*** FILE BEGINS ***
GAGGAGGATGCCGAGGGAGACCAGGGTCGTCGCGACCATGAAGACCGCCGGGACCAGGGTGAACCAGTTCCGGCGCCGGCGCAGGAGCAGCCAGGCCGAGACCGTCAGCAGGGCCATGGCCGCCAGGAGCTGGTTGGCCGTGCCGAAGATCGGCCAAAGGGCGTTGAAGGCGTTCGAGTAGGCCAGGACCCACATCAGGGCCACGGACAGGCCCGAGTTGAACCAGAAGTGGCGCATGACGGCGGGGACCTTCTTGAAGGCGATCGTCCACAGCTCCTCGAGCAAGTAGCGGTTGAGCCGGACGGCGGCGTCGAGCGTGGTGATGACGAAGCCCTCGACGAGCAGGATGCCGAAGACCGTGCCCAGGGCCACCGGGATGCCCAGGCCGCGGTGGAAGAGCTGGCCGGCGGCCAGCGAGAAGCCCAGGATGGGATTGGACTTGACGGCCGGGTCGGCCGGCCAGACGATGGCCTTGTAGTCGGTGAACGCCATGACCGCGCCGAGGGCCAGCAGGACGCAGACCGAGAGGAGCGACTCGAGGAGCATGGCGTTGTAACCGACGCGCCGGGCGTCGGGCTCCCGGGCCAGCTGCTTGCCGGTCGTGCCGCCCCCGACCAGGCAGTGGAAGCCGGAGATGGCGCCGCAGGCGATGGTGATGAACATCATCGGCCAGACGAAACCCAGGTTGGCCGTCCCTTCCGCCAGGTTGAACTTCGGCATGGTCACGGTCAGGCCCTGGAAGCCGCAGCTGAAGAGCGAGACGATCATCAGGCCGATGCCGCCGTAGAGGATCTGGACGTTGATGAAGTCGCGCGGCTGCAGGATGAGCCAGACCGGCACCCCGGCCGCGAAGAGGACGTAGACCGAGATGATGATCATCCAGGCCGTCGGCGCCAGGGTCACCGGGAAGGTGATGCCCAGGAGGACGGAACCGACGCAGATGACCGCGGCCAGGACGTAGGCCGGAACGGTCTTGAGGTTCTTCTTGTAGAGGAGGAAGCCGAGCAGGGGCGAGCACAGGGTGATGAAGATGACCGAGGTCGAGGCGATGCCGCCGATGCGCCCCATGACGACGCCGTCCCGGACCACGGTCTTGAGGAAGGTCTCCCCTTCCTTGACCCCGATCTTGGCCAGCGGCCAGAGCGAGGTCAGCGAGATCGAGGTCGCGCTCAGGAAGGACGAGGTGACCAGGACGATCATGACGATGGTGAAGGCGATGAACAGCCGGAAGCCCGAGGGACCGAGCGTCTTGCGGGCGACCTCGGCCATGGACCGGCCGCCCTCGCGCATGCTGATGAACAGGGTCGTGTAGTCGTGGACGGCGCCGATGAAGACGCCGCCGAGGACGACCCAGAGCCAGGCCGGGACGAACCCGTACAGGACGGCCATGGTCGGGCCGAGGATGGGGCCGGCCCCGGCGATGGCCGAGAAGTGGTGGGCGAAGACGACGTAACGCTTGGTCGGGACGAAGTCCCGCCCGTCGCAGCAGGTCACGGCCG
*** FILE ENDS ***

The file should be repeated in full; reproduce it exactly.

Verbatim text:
GAGGAGGATGCCGAGGGAGACCAGGGTCGTCGCGACCATGAAGACCGCCGGGACCAGGGTGAACCAGTTCCGGCGCCGGCGCAGGAGCAGCCAGGCCGAGACCGTCAGCAGGGCCATGGCCGCCAGGAGCTGGTTGGCCGTGCCGAAGATCGGCCAAAGGGCGTTGAAGGCGTTCGAGTAGGCCAGGACCCACATCAGGGCCACGGACAGGCCCGAGTTGAACCAGAAGTGGCGCATGACGGCGGGGACCTTCTTGAAGGCGATCGTCCACAGCTCCTCGAGCAAGTAGCGGTTGAGCCGGACGGCGGCGTCGAGCGTGGTGATGACGAAGCCCTCGACGAGCAGGATGCCGAAGACCGTGCCCAGGGCCACCGGGATGCCCAGGCCGCGGTGGAAGAGCTGGCCGGCGGCCAGCGAGAAGCCCAGGATGGGATTGGACTTGACGGCCGGGTCGGCCGGCCAGACGATGGCCTTGTAGTCGGTGAACGCCATGACCGCGCCGAGGGCCAGCAGGACGCAGACCGAGAGGAGCGACTCGAGGAGCATGGCGTTGTAACCGACGCGCCGGGCGTCGGGCTCCCGGGCCAGCTGCTTGCCGGTCGTGCCGCCCCCGACCAGGCAGTGGAAGCCGGAGATGGCGCCGCAGGCGATGGTGATGAACATCATCGGCCAGACGAAACCCAGGTTGGCCGTCCCTTCCGCCAGGTTGAACTTCGGCATGGTCACGGTCAGGCCCTGGAAGCCGCAGCTGAAGAGCGAGACGATCATCAGGCCGATGCCGCCGTAGAGGATCTGGACGTTGATGAAGTCGCGCGGCTGCAGGATGAGCCAGACCGGCACCCCGGCCGCGAAGAGGACGTAGACCGAGATGATGATCATCCAGGCCGTCGGCGCCAGGGTCACCGGGAAGGTGATGCCCAGGAGGACGGAACCGACGCAGATGACCGCGGCCAGGACGTAGGCCGGAACGGTCTTGAGGTTCTTCTTGTAGAGGAGGAAGCCGAGCAGGGGCGAGCACAGGGTGATGAAGATGACCGAGGTCGAGGCGATGCCGCCGATGCGCCCCATGACGACGCCGTCCCGGACCACGGTCTTGAGGAAGGTCTCCCCTTCCTTGACCCCGATCTTGGCCAGCGGCCAGAGCGAGGTCAGCGAGATCGAGGTCGCGCTCAGGAAGGACGAGGTGACCAGGACGATCATGACGATGGTGAAGGCGATGAACAGCCGGAAGCCCGAGGGACCGAGCGTCTTGCGGGCGACCTCGGCCATGGACCGGCCGCCCTCGCGCATGCTGATGAACAGGGTCGTGTAGTCGTGGACGGCGCCGATGAAGACGCCGCCGAGGACGACCCAGAGCCAGGCCGGGACGAACCCGTACAGGACGGCCATGGTCGGGCCGAGGATGGGGCCGGCCCCGGCGATGGCCGAGAAGTGGTGGGCGAAGACGACGTAACGCTTGGTCGGGACGAAGTCCCGCCCGTCGCAGCAGGTCACGGCCG